Updated: March 11, 2014 7:43PM
Coconut is not actually a nut; like pecan, it’s a drupe. No one knows exactly where coconut originated, but it’s been used in confections for a long time, including our favorite Girl Scout cookie: Samoas.
Today is National Girl Scout Day. Girl Scout cookies were once baked at homes and then sold, bake-sale style. To serve a broader public, Girl Scouts of America came to rely on mass-produced cookies.
Although buying cookies from the Girl Scouts contributes to a good cause, today consider making them the old-fashioned way: in your kitchen.
We generally followed a recipe we found on justataste.com. Was it worth the effort? We thought so.
1. Cream together 2 sticks unsalted butter and ½ cup sugar; in a separate bowl, whisk 2 cups all-purpose flour, ¼ teaspoon baking powder and ½ teaspoon salt; in three increments, slowly add the flour to the butter mixture and blend in 2 tablespoons milk and ½ teaspoon vanilla extract.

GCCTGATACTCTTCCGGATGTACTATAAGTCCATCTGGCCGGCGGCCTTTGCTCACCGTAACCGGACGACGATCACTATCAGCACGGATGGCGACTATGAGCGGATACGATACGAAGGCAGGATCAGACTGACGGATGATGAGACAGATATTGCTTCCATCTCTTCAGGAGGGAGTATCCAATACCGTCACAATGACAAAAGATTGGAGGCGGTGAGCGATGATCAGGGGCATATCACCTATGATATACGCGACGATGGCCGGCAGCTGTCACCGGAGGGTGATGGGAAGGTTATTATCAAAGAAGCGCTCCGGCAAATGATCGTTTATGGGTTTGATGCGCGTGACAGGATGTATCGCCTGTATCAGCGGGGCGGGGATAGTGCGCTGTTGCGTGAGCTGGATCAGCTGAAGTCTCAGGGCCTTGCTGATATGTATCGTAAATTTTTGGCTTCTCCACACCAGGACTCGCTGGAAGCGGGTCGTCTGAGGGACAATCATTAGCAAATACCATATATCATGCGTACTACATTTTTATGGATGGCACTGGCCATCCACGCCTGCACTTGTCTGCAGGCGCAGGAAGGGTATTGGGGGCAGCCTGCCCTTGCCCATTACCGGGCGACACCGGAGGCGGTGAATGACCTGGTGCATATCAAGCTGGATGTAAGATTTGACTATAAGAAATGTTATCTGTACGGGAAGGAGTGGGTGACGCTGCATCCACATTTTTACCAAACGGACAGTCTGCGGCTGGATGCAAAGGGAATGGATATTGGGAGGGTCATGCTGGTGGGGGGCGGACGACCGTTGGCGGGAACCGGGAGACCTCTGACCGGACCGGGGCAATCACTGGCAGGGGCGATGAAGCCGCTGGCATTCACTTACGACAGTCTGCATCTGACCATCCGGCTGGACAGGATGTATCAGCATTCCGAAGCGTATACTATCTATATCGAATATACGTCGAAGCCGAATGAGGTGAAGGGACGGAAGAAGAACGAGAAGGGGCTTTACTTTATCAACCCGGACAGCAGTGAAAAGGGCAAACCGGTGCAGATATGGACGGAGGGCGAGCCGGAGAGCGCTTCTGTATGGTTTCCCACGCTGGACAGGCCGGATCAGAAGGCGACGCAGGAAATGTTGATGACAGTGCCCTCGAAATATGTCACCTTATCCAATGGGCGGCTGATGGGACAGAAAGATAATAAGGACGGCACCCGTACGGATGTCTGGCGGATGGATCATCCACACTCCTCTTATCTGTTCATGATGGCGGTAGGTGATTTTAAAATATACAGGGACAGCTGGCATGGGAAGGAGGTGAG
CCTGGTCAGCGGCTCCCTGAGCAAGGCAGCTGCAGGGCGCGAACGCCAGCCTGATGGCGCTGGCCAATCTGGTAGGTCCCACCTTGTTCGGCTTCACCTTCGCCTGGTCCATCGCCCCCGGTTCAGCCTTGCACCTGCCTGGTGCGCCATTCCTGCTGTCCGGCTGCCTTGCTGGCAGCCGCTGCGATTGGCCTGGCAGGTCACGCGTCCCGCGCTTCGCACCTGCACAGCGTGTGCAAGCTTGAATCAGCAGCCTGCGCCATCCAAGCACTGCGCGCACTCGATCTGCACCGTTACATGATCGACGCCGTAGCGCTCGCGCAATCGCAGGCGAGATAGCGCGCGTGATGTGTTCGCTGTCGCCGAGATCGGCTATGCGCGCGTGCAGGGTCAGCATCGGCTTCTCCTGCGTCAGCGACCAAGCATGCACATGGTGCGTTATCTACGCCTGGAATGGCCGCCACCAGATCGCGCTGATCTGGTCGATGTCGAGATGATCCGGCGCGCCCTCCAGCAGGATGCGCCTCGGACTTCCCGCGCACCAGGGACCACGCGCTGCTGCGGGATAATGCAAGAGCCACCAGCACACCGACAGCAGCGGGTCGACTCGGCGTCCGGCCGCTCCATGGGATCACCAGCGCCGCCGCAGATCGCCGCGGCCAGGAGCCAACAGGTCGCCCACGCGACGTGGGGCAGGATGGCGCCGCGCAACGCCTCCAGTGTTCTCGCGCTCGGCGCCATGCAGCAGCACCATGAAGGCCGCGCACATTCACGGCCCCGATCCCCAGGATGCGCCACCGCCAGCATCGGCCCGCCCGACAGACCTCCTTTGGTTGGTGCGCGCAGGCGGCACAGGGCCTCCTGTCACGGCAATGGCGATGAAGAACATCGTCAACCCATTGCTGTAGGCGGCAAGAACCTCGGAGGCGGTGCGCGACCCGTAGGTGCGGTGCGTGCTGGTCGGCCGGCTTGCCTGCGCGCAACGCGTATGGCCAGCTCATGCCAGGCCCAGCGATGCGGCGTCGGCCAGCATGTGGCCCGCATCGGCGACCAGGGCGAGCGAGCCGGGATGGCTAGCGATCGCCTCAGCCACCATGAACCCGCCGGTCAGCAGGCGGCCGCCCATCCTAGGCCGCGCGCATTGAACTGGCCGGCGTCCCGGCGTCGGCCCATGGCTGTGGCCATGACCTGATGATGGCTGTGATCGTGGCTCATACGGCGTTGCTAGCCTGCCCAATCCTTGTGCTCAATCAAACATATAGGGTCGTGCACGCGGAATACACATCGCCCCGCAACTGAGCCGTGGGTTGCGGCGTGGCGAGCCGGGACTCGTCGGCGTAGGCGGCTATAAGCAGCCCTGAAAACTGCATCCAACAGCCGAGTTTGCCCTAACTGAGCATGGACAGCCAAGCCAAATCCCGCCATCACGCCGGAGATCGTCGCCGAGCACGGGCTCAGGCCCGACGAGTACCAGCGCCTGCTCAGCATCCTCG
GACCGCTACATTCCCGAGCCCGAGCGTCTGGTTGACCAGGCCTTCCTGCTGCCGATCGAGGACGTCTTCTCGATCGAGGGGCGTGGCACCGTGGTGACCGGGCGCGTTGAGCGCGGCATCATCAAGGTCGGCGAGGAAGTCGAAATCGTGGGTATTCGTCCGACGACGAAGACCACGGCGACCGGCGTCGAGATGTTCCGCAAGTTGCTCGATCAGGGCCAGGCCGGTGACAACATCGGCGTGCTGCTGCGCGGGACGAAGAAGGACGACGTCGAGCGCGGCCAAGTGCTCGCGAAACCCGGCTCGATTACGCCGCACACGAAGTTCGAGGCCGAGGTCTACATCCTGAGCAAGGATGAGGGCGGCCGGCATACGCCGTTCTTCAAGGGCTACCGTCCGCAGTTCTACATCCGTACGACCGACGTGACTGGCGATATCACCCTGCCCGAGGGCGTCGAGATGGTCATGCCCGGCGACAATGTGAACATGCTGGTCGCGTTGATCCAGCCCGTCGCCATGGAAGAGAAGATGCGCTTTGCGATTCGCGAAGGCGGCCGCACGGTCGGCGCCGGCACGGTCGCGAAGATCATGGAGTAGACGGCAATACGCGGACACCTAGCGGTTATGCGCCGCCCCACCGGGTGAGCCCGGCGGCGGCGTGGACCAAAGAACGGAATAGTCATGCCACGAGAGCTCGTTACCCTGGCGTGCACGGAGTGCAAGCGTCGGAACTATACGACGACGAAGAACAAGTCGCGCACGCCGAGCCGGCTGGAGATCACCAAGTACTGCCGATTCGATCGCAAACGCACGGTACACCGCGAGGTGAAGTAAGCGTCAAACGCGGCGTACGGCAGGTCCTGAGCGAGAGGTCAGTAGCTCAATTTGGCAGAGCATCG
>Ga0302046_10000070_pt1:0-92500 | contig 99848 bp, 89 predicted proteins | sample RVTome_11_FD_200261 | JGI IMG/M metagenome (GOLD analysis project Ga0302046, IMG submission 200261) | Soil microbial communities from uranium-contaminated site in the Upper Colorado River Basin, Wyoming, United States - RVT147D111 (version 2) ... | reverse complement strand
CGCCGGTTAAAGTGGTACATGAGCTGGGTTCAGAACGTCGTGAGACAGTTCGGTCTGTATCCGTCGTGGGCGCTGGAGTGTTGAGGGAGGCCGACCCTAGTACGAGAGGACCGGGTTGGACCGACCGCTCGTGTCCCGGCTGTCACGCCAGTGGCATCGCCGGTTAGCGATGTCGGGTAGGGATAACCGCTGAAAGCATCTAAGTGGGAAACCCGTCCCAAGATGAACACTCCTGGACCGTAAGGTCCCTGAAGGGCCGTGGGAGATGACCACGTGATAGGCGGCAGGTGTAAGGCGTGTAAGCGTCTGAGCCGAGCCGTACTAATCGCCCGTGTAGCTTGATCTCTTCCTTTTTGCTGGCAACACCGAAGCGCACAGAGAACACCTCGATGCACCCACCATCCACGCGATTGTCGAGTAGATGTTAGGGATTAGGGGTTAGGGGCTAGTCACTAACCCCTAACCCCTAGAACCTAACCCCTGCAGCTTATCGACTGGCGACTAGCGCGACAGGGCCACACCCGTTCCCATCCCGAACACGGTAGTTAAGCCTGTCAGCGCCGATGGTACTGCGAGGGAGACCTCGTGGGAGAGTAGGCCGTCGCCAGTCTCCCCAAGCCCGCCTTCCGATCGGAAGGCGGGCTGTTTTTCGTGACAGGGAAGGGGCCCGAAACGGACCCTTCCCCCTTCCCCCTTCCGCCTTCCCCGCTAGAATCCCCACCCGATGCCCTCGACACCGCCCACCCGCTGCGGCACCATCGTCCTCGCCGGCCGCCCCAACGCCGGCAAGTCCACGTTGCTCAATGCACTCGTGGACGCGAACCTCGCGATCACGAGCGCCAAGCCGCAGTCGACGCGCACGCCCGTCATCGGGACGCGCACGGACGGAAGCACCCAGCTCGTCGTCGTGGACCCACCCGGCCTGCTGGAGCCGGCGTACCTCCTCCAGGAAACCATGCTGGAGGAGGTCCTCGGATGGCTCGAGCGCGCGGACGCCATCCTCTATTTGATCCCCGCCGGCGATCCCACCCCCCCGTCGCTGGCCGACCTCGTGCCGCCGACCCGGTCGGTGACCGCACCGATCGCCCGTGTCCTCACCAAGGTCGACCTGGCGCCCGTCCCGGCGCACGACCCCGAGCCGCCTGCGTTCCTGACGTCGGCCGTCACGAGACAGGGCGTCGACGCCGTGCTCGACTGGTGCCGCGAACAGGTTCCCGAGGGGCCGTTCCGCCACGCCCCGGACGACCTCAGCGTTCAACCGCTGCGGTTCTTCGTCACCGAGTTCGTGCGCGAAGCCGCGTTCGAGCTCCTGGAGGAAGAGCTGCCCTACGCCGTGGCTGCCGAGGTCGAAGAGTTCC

2. Divide dough in half and press into disks; wrap in plastic wrap and refrigerate one hour; then roll to 1/8 inch thick and use a glass cup to cut out disk shapes; bake at 350 degrees for about 10 minutes; cool.
3. Toast 3 cups shredded, sweetened coconut at 350 degrees for about 10 minutes and melt 15 ounces of store-bought caramel, 3 tablespoons milk and ¼ teaspoon salt in a double-boiler; remove caramel mixture and mix with three-quarters of the coconut mixture.
4. Melt 8 ounces dark chocolate; dip bottom of cookies in chocolate and let dry; apply caramel mixture to top of cookies; sprinkle with remaining coconut and drizzle with chocolate.
For best results, use high-quality chocolate and made-from-scratch caramel. — David Hammond